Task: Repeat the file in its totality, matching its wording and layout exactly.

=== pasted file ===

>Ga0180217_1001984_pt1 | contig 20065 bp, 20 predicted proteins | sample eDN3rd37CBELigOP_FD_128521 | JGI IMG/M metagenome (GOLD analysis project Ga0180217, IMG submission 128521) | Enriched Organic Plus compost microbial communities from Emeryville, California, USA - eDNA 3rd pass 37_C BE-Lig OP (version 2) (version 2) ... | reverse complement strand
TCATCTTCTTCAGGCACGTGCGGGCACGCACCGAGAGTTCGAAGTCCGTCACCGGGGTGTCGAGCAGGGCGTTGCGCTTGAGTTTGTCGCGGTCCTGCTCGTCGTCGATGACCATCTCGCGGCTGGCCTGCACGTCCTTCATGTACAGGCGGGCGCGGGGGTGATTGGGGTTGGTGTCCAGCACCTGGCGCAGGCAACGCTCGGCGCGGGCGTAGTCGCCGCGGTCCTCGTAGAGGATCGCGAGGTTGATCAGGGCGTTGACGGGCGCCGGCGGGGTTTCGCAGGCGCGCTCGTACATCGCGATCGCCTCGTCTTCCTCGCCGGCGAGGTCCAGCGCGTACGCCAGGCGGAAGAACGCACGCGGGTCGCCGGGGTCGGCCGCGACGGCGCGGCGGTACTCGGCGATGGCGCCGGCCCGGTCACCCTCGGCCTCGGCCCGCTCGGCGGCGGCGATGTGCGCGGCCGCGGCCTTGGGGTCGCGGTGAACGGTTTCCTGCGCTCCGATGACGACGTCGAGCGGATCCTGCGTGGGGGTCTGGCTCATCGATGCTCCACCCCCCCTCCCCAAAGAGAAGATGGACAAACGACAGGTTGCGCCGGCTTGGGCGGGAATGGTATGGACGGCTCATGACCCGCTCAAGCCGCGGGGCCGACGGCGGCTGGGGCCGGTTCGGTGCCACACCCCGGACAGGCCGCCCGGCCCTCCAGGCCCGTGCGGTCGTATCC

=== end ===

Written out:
>Ga0180217_1001984_pt1 | contig 20065 bp, 20 predicted proteins | sample eDN3rd37CBELigOP_FD_128521 | JGI IMG/M metagenome (GOLD analysis project Ga0180217, IMG submission 128521) | Enriched Organic Plus compost microbial communities from Emeryville, California, USA - eDNA 3rd pass 37_C BE-Lig OP (version 2) (version 2) ... | reverse complement strand
TCATCTTCTTCAGGCACGTGCGGGCACGCACCGAGAGTTCGAAGTCCGTCACCGGGGTGTCGAGCAGGGCGTTGCGCTTGAGTTTGTCGCGGTCCTGCTCGTCGTCGATGACCATCTCGCGGCTGGCCTGCACGTCCTTCATGTACAGGCGGGCGCGGGGGTGATTGGGGTTGGTGTCCAGCACCTGGCGCAGGCAACGCTCGGCGCGGGCGTAGTCGCCGCGGTCCTCGTAGAGGATCGCGAGGTTGATCAGGGCGTTGACGGGCGCCGGCGGGGTTTCGCAGGCGCGCTCGTACATCGCGATCGCCTCGTCTTCCTCGCCGGCGAGGTCCAGCGCGTACGCCAGGCGGAAGAACGCACGCGGGTCGCCGGGGTCGGCCGCGACGGCGCGGCGGTACTCGGCGATGGCGCCGGCCCGGTCACCCTCGGCCTCGGCCCGCTCGGCGGCGGCGATGTGCGCGGCCGCGGCCTTGGGGTCGCGGTGAACGGTTTCCTGCGCTCCGATGACGACGTCGAGCGGATCCTGCGTGGGGGTCTGGCTCATCGATGCTCCACCCCCCCTCCCCAAAGAGAAGATGGACAAACGACAGGTTGCGCCGGCTTGGGCGGGAATGGTATGGACGGCTCATGACCCGCTCAAGCCGCGGGGCCGACGGCGGCTGGGGCCGGTTCGGTGCCACACCCCGGACAGGCCGCCCGGCCCTCCAGGCCCGTGCGGTCGTATCC